Archive for the ‘Dining-in’ Category

Days Are Long; Years Are Short.

Sunday, October 10th, 2010

Cati was sneaky and conspired with a mutual friend to find out what digital camera I had been researching in preparation to buy.  Then, she bought it for me.  We went out to dinner (for Korean), and she surprised me with it.  I was happy to replace my dying Canon SD870 with a brand spankin’ new Canon s95.  Ah well, at least she’s using her devious powers for good.  In the photo below, I am swearing revenge for this trickery while she celebrates a successful surprise.

Allow me (and my new camera) to show you what a great weekend looks like for us these days.

Friday night, we left the kids with the baby-sitter (man, we love her), and we went out with friends for Indian food.  Good food and conversation abounded.

We returned relatively early from our dinner and took the opportunity to walk off some of the copious curry we had enjoyed before calling it a night.

Saturday morning we followed our typical routine of coffee, Caillou cartoons, and cooing.

As Natalia went down for her 0930 nap, Nina and I rode the bike to the Chatham Borough Farmers’ Market.  We often go.  Nina has pastry-wrapped hotdogs and Italian Ice everytime we go.  It’s funny to think about a two-year-old with a routine, but that’s what she has.  The various merchants are always happy to see her, and they’re all so nice.

Cati walked over, with Natalia, joining us at the Farmers’ Market (which allowed me to actually buy food for the week rather than look after Nina the whole time.)  We returned home and the girls soon thereafter went down for their naps.  I took the lull in activity as my opportunity to stain the deck and mow the lawn.

When the peanuts woke up, we all went for a walk to the park.

The walks are important– we find that active kids sleep better.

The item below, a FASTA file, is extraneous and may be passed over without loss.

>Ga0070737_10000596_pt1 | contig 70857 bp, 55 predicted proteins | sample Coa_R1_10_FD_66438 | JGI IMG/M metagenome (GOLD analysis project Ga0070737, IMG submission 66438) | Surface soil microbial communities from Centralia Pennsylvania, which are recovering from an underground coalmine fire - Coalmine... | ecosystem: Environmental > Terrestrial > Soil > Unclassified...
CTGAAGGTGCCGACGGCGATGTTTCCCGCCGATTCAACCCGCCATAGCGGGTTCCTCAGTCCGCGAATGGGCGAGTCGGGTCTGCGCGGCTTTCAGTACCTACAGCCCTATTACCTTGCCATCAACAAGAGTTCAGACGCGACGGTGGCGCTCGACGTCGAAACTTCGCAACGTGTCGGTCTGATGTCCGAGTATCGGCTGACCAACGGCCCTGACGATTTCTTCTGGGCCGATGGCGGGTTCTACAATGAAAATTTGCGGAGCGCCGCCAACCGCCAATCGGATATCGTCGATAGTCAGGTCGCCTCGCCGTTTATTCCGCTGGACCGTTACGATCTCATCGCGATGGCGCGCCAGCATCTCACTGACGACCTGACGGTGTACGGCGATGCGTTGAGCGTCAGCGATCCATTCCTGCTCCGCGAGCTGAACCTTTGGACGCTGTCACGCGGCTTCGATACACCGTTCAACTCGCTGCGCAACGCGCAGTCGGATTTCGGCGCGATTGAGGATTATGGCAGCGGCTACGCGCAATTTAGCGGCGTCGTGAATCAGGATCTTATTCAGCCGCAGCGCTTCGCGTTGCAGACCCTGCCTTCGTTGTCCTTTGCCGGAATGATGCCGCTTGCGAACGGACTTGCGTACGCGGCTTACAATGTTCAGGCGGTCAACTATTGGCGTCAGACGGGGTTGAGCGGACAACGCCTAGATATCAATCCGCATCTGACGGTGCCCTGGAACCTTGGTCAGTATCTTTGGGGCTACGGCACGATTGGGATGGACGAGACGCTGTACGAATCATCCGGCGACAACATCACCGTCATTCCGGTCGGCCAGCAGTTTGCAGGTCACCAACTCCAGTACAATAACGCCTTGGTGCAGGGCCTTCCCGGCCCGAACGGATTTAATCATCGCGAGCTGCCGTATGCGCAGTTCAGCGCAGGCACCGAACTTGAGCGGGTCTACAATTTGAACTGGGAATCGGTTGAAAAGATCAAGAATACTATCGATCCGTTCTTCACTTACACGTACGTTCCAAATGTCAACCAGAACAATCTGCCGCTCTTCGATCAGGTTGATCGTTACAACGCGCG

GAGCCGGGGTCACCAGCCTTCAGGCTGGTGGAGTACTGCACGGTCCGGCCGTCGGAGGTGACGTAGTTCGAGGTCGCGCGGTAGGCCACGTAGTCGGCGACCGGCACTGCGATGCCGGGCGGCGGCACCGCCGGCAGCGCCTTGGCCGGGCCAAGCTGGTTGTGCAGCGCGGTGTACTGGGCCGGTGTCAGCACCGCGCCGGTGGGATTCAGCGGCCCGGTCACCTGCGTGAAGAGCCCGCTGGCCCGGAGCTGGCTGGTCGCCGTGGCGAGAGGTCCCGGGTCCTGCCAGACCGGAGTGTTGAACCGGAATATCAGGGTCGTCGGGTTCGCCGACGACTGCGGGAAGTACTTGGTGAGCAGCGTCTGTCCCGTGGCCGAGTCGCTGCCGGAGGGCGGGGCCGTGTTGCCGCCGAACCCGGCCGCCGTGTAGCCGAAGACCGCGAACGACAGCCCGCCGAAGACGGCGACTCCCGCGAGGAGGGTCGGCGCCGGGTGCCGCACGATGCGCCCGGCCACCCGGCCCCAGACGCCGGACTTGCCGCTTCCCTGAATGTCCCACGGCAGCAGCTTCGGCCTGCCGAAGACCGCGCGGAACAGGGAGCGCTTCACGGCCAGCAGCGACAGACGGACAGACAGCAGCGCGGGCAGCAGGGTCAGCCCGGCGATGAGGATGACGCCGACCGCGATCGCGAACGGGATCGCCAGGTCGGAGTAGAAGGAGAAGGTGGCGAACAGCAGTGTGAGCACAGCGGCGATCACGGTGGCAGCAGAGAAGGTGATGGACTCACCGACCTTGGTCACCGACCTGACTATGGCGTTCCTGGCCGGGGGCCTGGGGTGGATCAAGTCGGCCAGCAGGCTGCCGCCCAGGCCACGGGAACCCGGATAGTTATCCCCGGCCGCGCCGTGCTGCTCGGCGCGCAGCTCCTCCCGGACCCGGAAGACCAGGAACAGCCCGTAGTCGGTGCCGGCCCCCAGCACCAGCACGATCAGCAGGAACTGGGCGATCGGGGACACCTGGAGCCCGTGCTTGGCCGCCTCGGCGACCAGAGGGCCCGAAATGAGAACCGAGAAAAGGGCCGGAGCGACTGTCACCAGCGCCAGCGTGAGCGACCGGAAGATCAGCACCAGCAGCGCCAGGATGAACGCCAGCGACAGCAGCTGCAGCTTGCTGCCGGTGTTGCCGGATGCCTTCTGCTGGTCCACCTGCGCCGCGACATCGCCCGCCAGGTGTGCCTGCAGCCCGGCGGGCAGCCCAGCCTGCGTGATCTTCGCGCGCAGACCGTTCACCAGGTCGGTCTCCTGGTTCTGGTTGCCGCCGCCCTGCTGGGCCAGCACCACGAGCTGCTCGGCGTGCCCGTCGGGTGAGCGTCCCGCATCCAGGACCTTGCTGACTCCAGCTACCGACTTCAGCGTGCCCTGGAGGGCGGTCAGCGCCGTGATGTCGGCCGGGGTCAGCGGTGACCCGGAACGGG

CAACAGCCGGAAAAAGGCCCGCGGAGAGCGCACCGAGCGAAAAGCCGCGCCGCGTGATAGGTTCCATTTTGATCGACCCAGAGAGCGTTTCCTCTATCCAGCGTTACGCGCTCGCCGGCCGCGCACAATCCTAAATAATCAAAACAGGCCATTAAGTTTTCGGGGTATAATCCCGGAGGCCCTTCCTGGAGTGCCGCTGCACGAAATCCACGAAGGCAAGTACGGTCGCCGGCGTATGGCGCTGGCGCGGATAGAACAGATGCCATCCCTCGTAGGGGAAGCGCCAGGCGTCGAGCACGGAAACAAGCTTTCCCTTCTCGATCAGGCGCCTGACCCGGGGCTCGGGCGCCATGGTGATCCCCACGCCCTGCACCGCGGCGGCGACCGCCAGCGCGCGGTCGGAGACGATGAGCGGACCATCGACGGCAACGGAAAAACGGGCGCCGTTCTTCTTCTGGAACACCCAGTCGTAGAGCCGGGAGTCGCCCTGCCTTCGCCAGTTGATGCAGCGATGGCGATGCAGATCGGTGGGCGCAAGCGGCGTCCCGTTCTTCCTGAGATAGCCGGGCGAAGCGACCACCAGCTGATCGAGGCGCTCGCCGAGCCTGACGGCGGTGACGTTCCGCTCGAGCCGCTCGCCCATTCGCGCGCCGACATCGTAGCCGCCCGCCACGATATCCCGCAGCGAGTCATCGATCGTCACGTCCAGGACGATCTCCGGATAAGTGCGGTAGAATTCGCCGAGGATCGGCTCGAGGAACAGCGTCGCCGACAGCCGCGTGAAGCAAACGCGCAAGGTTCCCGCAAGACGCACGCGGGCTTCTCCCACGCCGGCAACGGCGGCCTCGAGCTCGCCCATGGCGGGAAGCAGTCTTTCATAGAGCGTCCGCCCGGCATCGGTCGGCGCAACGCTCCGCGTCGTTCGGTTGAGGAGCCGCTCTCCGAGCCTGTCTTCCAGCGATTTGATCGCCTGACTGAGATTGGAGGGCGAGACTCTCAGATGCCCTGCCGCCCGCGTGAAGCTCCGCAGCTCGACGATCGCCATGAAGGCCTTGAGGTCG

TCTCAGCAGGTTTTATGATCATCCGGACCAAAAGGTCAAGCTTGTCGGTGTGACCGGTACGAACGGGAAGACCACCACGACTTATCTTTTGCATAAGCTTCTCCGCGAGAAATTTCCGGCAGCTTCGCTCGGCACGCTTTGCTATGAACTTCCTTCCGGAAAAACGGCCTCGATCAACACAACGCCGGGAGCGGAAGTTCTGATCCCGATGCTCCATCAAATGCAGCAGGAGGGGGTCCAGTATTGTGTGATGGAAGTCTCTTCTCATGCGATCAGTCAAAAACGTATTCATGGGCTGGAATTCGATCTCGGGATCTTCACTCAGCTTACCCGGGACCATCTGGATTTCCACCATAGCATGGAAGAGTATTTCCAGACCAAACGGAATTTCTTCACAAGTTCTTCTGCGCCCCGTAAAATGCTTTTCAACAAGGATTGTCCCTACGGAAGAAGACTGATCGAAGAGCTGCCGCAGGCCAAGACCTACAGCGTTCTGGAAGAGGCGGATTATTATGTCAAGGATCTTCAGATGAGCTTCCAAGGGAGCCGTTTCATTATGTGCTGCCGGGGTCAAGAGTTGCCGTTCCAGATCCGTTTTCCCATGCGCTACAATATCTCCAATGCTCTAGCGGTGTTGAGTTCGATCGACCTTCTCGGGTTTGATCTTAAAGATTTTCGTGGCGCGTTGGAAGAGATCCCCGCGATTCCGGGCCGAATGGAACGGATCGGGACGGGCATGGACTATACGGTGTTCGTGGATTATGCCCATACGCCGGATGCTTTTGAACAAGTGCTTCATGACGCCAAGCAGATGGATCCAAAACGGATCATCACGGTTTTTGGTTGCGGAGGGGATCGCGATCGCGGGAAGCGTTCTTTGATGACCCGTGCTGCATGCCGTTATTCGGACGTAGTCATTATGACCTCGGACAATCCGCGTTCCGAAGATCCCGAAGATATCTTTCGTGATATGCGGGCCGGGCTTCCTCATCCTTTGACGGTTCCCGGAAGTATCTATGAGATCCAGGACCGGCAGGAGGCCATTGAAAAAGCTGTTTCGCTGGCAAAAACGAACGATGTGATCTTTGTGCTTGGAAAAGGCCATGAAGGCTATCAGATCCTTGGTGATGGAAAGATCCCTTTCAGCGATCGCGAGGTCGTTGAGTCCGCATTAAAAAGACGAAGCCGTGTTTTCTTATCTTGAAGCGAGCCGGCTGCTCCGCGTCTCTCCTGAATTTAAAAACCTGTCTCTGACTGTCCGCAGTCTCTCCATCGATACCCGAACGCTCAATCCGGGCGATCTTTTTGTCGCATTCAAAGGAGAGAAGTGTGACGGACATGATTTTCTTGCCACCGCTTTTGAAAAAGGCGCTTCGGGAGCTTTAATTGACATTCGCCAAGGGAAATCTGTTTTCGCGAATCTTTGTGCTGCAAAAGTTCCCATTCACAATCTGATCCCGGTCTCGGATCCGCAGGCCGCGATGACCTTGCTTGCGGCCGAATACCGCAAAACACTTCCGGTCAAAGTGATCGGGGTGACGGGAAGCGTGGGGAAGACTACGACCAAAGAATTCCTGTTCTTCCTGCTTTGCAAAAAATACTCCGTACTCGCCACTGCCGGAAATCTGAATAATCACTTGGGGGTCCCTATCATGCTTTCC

After the baths and dinner, we put the little ones to bed, and I started some broth for a big ol’ pot o’ borscht.  I also started dinner.  We watched Iron Man 2 on On-demand.  The first Iron Man movie was fun– sure, it was silly, but it was fun.  The second flick in the series was long, dull, and dumb.

We had Thai lettuce wraps for dinner.  I used a recipe from what is one of my favorite television shows– America’s Test Kitchen.  It’s the yin to the Food Network‘s yang.  I find the Food Network so annoying with its ADHD-paced editing and flashy cooks, whereas America’s Test Kitchen is a cooking show for food-nerds, by food-nerds.   Some of the items in this recipe were as follows: toasted rice powder, chopped pork-loin, shallots, lime juice, fresh cilantro, fresh mint, chili flakes, and of course, fish sauce.  The lettuce wraps were so fresh and crisp– this will become a regular menu item here in the Cati Shack.

Saturday was as good as they come.

Sunday started earlier than usual with crying babies and obligatory diaper changes.  Since I was up, I started the coffee, and since I was in the kitchen, finished cooking the borscht and made a Spanish tortilla.

I know it ‘s good if Nina likes it– she did.

The tortilla was  so good, I almost didn’t have time to photograph it.

During the little-ones’ nap I had a chance to take the bimmer for a spin.  It looks like what an Imperial Stormtrooper would drive, dunnit?.  […and yes, I AM fluent in Nerd].

Now my picture-perfect weekend ends here with me on the couch blogging.  Thanks for reading.

The Visitor

Tuesday, May 18th, 2010

My friend LT came for a brief visit from sunny California.  You remember him, right

He flew into JFK and I went to get him at 6AM on Saturday.  The drive there and back wasn’t bad.

I drove through Staten Island rather than take the Holland tunnel; I didn’t want to deal with driving through Manhattan.  Traffic wasn’t bad at all, and it only took me an hour to get there.  It was a lovely drive across the Verrazano bridge and back.

His visit was a short one, but we managed to squeeze in some nice meals, drinks, and talk of Tuvan throat-singing*.  We also enjoyed the weather, chasing Nina around, and we even cut down a superfluous tree in our backyard and re-hung some fencing.

Now I need to buy a chiminea for all the firewood.